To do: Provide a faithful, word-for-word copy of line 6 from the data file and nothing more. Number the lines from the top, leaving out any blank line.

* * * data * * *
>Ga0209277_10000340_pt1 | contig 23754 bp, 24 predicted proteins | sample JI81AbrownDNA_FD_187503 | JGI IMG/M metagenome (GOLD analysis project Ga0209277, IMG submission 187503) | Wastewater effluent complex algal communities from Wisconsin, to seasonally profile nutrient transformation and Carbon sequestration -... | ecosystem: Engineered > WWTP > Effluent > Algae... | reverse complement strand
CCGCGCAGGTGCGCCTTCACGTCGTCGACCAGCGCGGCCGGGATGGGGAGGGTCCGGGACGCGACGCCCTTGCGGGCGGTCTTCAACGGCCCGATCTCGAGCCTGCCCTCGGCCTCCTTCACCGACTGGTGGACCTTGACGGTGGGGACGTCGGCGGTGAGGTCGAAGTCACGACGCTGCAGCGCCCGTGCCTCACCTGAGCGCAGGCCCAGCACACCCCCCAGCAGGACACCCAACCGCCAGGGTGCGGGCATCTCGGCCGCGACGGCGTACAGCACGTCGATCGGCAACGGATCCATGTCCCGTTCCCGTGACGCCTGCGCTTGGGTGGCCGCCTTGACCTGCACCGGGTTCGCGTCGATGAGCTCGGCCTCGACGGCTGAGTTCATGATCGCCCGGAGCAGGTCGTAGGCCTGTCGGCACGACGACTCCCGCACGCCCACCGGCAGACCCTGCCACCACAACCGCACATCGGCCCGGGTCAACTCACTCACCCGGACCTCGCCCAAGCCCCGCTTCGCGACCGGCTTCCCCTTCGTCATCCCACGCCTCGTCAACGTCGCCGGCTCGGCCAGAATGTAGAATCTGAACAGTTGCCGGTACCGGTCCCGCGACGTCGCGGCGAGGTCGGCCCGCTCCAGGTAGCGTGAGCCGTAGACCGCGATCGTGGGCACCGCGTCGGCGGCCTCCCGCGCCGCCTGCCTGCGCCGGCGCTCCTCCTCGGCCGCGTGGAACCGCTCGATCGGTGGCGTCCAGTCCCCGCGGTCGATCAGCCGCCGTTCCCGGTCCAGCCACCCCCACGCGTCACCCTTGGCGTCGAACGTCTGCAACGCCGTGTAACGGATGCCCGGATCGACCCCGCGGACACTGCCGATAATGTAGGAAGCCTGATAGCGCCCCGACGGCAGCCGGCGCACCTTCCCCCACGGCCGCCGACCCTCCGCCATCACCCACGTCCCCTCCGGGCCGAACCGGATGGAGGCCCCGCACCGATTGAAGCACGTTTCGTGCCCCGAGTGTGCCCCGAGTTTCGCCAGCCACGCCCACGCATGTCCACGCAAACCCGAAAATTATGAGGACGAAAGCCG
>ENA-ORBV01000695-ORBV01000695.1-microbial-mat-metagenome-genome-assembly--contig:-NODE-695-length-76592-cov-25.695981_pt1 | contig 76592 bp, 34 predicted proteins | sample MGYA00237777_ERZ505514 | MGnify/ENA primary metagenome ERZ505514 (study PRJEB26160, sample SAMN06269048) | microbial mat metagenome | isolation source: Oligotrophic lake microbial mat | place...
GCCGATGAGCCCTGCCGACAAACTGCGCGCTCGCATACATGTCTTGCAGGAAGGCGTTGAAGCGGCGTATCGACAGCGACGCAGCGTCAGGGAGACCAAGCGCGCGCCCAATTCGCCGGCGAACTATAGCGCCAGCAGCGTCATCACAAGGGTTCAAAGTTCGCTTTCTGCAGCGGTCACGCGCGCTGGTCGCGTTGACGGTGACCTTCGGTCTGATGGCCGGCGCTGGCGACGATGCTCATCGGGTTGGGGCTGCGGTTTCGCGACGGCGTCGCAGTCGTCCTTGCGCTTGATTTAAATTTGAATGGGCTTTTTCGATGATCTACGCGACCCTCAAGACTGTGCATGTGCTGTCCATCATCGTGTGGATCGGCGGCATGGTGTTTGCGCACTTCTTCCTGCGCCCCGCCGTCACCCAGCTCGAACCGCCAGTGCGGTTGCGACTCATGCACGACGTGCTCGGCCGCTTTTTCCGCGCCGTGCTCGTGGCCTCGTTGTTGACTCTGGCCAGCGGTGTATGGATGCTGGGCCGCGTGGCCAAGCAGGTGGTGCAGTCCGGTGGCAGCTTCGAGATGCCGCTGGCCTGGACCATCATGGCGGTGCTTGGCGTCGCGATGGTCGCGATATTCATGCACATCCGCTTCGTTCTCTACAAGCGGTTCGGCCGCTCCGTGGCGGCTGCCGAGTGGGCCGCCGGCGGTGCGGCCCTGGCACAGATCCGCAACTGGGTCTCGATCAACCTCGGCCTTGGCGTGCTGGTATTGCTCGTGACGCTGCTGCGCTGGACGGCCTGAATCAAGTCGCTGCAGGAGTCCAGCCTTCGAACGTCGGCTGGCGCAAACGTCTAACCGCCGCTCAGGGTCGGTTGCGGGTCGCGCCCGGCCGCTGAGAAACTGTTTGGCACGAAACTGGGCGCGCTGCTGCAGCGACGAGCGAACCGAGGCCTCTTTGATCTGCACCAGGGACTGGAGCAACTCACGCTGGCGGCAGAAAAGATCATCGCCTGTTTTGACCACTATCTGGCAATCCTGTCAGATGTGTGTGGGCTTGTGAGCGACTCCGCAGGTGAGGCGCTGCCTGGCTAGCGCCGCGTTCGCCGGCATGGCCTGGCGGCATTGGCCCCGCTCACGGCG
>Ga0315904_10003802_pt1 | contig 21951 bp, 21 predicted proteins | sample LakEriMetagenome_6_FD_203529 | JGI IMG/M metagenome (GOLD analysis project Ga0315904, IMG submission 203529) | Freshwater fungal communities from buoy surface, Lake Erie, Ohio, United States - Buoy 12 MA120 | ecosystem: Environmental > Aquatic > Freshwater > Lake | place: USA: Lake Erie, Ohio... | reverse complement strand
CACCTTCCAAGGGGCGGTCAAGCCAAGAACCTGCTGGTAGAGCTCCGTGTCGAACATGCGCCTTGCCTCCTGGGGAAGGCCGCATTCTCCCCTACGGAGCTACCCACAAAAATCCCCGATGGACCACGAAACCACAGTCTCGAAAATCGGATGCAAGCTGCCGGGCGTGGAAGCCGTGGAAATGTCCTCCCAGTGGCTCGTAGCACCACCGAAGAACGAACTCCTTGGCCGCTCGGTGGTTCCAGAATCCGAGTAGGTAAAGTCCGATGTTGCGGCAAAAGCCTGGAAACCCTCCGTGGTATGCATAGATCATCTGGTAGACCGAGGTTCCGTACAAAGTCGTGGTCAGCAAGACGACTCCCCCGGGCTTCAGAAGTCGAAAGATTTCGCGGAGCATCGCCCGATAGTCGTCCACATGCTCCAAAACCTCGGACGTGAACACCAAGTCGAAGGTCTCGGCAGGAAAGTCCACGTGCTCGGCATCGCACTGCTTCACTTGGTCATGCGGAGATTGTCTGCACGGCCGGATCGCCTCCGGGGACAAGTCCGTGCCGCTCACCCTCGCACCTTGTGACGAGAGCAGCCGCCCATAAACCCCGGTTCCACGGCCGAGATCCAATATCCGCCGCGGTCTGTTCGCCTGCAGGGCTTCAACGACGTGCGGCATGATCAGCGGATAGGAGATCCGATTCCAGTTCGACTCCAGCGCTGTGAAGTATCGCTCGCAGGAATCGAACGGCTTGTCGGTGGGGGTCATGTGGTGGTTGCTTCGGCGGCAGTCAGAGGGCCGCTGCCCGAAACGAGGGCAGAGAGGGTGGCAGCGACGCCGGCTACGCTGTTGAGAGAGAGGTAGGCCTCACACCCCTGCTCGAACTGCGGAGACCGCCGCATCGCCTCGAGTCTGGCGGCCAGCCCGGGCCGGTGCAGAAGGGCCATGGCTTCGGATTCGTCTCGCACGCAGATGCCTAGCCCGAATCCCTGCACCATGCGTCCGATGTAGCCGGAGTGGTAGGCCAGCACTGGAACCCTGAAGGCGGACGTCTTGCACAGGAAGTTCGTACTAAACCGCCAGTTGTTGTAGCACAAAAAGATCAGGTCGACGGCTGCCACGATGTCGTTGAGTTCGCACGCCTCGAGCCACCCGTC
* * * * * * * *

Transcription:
CACCTTCCAAGGGGCGGTCAAGCCAAGAACCTGCTGGTAGAGCTCCGTGTCGAACATGCGCCTTGCCTCCTGGGGAAGGCCGCATTCTCCCCTACGGAGCTACCCACAAAAATCCCCGATGGACCACGAAACCACAGTCTCGAAAATCGGATGCAAGCTGCCGGGCGTGGAAGCCGTGGAAATGTCCTCCCAGTGGCTCGTAGCACCACCGAAGAACGAACTCCTTGGCCGCTCGGTGGTTCCAGAATCCGAGTAGGTAAAGTCCGATGTTGCGGCAAAAGCCTGGAAACCCTCCGTGGTATGCATAGATCATCTGGTAGACCGAGGTTCCGTACAAAGTCGTGGTCAGCAAGACGACTCCCCCGGGCTTCAGAAGTCGAAAGATTTCGCGGAGCATCGCCCGATAGTCGTCCACATGCTCCAAAACCTCGGACGTGAACACCAAGTCGAAGGTCTCGGCAGGAAAGTCCACGTGCTCGGCATCGCACTGCTTCACTTGGTCATGCGGAGATTGTCTGCACGGCCGGATCGCCTCCGGGGACAAGTCCGTGCCGCTCACCCTCGCACCTTGTGACGAGAGCAGCCGCCCATAAACCCCGGTTCCACGGCCGAGATCCAATATCCGCCGCGGTCTGTTCGCCTGCAGGGCTTCAACGACGTGCGGCATGATCAGCGGATAGGAGATCCGATTCCAGTTCGACTCCAGCGCTGTGAAGTATCGCTCGCAGGAATCGAACGGCTTGTCGGTGGGGGTCATGTGGTGGTTGCTTCGGCGGCAGTCAGAGGGCCGCTGCCCGAAACGAGGGCAGAGAGGGTGGCAGCGACGCCGGCTACGCTGTTGAGAGAGAGGTAGGCCTCACACCCCTGCTCGAACTGCGGAGACCGCCGCATCGCCTCGAGTCTGGCGGCCAGCCCGGGCCGGTGCAGAAGGGCCATGGCTTCGGATTCGTCTCGCACGCAGATGCCTAGCCCGAATCCCTGCACCATGCGTCCGATGTAGCCGGAGTGGTAGGCCAGCACTGGAACCCTGAAGGCGGACGTCTTGCACAGGAAGTTCGTACTAAACCGCCAGTTGTTGTAGCACAAAAAGATCAGGTCGACGGCTGCCACGATGTCGTTGAGTTCGCACGCCTCGAGCCACCCGTC